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This is an adaptation to the question of Why doesn't YouTube take advantage of the whole screen.

I've noticed this a lot now-a-days that most sites don't take advantage of the whole screen. Take the example of the screenshot below of Pandora. You see that most of my 1600 x 900 screen isn't being used except for the middle. I mean sometimes on Pandora you see ads, but I haven't seen any ads at all for the past week or so. (I had Pandora One but I canceled that). So my question is why isn't it optimized for a larger screen? I know my 1280 x 800 is fine with every layout but for people with larger screens are at a disadvantage.

alt text

asked Dec 14 '12 at 22:32

DJ%20Scooby%20Doo's gravatar image

DJ Scooby Doo

Simply because only a fraction of users have access displays that are that high of a resolution.

1336x768 is currently the most popular screen resolution. As you can see 1920x1080 doesn't even come in until #4 and is tied with #5 1440x900.

As more people get access to larger displays we will definitely see websites take advantage of the space. Keep in mind though that some websites just don't even need to display extra content. Wider is not always better cough Toshiba cough.

Do note though that this data is from January of 2012. So it'll be interesting to see how things have changed this January, if they have changed at all. alt text

answered Dec 15 '12 at 00:42

Zbob750's gravatar image


edited Dec 15 '12 at 00:43

I think it could be so people who are still using the small monitors don't have to scroll so much. I guess they could make a option to stretch it. But my only guess is universal support.

answered Dec 14 '12 at 23:21

Randy's gravatar image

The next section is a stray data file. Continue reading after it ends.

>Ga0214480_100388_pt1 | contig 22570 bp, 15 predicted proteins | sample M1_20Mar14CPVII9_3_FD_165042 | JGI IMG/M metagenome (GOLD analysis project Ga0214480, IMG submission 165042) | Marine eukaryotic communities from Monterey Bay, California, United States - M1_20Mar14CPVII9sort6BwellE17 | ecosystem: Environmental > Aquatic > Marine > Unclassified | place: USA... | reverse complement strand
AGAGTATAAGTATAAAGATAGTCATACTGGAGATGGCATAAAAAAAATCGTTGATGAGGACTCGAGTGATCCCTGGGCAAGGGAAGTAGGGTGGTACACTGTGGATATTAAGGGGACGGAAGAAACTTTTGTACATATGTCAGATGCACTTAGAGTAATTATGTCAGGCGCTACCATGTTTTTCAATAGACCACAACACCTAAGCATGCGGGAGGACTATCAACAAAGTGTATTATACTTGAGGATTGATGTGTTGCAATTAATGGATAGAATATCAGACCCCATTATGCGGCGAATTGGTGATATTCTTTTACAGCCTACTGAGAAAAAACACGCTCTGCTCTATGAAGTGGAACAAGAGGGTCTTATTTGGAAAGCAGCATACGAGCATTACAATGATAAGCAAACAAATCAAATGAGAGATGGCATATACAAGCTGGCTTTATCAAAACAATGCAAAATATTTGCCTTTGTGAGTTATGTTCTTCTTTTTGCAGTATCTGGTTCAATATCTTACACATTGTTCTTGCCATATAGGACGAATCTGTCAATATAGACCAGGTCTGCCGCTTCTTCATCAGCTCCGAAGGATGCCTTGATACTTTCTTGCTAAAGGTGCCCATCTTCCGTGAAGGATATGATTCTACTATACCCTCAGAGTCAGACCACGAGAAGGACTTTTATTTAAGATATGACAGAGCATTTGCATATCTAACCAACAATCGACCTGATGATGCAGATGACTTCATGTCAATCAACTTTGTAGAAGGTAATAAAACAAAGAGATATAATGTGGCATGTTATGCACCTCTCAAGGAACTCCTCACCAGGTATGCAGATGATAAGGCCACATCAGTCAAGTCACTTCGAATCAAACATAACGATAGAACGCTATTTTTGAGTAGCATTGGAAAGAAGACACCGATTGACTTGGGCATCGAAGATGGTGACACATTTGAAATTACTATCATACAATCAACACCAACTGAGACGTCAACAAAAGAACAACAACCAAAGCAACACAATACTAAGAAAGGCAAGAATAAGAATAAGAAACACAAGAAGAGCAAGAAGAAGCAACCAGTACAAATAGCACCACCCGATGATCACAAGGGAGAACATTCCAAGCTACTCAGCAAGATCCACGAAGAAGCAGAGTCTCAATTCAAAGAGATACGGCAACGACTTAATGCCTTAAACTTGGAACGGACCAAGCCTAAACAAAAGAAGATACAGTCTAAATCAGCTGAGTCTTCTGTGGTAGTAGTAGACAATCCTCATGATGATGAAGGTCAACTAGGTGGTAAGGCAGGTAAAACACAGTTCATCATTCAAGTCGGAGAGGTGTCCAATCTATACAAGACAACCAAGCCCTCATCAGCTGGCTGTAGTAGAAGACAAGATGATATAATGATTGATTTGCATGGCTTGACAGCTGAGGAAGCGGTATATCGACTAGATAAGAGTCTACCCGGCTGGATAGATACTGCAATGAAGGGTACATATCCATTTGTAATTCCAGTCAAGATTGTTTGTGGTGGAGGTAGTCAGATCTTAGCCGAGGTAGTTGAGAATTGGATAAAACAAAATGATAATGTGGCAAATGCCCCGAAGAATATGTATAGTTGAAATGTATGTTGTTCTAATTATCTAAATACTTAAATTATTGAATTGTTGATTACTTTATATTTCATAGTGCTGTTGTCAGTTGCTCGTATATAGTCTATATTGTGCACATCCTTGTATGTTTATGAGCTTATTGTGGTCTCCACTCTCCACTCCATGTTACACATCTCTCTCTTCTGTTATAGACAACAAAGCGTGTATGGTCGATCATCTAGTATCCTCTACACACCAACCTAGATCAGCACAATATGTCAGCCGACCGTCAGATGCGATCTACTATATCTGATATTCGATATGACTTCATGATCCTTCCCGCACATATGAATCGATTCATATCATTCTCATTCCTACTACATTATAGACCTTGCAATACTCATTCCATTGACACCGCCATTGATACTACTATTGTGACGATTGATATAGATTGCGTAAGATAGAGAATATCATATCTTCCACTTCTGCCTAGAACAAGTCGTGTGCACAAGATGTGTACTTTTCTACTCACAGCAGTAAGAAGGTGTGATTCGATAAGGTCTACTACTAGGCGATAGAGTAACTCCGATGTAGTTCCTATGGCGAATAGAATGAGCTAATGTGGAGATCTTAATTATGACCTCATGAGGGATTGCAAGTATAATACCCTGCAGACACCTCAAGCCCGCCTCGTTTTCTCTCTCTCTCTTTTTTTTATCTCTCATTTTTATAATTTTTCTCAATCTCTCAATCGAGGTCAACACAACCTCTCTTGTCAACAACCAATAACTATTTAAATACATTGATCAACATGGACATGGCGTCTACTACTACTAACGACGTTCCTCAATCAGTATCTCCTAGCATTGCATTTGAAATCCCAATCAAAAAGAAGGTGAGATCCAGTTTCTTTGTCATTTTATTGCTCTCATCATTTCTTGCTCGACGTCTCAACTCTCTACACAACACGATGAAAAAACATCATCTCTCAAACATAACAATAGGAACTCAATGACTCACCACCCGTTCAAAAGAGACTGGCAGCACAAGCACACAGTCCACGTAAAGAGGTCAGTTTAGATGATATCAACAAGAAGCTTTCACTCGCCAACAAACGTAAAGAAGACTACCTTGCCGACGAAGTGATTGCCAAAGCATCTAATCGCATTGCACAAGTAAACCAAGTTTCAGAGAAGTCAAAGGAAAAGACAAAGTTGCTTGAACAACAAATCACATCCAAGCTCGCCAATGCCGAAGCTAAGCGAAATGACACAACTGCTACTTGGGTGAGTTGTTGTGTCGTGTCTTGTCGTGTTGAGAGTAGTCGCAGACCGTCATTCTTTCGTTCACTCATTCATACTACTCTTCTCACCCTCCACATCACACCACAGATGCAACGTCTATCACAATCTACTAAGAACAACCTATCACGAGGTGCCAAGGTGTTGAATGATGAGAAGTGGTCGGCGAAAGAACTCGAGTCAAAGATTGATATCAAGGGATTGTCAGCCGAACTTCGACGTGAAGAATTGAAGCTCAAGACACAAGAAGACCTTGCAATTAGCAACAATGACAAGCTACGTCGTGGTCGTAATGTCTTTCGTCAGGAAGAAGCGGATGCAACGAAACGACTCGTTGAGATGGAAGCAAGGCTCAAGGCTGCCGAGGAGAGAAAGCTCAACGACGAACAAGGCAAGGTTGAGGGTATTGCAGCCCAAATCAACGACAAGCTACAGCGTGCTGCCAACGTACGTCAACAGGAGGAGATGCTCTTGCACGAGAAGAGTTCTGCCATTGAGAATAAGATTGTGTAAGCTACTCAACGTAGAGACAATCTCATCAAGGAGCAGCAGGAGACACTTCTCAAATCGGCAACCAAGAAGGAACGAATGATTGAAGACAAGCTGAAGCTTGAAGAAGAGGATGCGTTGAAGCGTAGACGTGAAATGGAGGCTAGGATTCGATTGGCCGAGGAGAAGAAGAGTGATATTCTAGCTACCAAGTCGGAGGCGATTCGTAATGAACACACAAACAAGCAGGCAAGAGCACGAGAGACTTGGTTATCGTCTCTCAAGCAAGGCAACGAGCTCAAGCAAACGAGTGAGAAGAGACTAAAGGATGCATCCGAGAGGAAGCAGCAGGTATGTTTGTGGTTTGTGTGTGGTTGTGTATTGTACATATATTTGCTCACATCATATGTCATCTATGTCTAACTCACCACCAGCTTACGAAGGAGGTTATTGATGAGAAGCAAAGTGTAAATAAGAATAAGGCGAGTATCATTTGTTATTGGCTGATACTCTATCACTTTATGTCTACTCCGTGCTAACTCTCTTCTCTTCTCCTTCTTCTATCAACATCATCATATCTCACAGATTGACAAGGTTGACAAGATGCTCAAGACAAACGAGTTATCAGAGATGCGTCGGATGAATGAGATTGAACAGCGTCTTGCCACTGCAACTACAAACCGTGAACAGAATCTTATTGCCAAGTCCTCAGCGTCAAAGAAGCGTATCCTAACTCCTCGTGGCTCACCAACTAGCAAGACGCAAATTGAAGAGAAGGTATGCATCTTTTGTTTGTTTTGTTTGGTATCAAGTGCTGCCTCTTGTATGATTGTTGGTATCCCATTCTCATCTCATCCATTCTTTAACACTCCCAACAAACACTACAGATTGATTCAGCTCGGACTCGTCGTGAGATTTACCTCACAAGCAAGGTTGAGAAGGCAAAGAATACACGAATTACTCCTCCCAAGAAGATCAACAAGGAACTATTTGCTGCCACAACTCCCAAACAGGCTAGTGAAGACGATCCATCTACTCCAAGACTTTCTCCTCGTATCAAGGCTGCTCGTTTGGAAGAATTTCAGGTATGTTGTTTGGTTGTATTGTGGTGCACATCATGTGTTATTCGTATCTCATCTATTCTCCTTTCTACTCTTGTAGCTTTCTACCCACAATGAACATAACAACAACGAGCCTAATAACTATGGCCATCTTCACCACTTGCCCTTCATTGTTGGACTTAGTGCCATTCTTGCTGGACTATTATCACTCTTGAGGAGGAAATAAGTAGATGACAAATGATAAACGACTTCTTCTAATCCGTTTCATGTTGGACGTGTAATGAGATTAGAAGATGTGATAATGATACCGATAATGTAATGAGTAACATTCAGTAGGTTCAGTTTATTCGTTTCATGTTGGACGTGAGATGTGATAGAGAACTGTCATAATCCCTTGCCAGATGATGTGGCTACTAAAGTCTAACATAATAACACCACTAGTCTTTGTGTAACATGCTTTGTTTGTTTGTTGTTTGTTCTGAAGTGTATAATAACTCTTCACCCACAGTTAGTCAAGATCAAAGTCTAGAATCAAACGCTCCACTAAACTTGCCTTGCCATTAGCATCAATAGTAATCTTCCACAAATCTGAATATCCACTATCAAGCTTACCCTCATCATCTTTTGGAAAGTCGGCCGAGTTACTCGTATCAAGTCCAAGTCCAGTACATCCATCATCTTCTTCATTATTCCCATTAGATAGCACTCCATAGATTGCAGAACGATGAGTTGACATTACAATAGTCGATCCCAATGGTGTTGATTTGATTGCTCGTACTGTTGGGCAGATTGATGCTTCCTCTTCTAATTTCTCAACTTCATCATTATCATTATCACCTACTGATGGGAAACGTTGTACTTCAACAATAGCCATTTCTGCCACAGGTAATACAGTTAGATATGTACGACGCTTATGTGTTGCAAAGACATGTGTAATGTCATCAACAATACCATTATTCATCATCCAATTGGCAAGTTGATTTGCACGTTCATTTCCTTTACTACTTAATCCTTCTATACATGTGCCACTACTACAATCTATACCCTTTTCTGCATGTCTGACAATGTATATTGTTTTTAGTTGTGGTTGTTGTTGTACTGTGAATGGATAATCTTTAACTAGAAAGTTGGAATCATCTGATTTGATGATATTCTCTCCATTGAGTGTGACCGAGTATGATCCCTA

Basically, Websites are trying to be generally as visually accessible as possible to all users. And most of them either don't have the time, or just the mind-setting to make a different layout or method of display to take advantage of every possible screen resolution, just like the guys above me have already said.

Although some of them do use certain scripts and methods of display that do work in a way that utilizes most screen resolutions without having to change much. Best example that I have right now would be Engadget. Whatever computer I'm running it on, It just adjusts itself to the screen resolution perfectly.......

answered Dec 15 '12 at 11:00

KamalMoanis's gravatar image



Also the new MSN layout for Windows 8. It takes up the complete space.

(Dec 15 '12 at 12:18) DJ Scooby Doo DJ%20Scooby%20Doo's gravatar image

I know for some people like myself are still using smaller screens like the 15-19 screens. If they are either the old CRT types or the LCD/LED screen types. Not everyone will have the options like yourself to have a larger screen size. And I would agree with SuperMOaNiS that they don't always try for every resolution possible to see for how well it will display.

answered Dec 15 '12 at 14:19

Compucore's gravatar image


it is usually a mixture of templates and in some cases, lazy design and design constraints.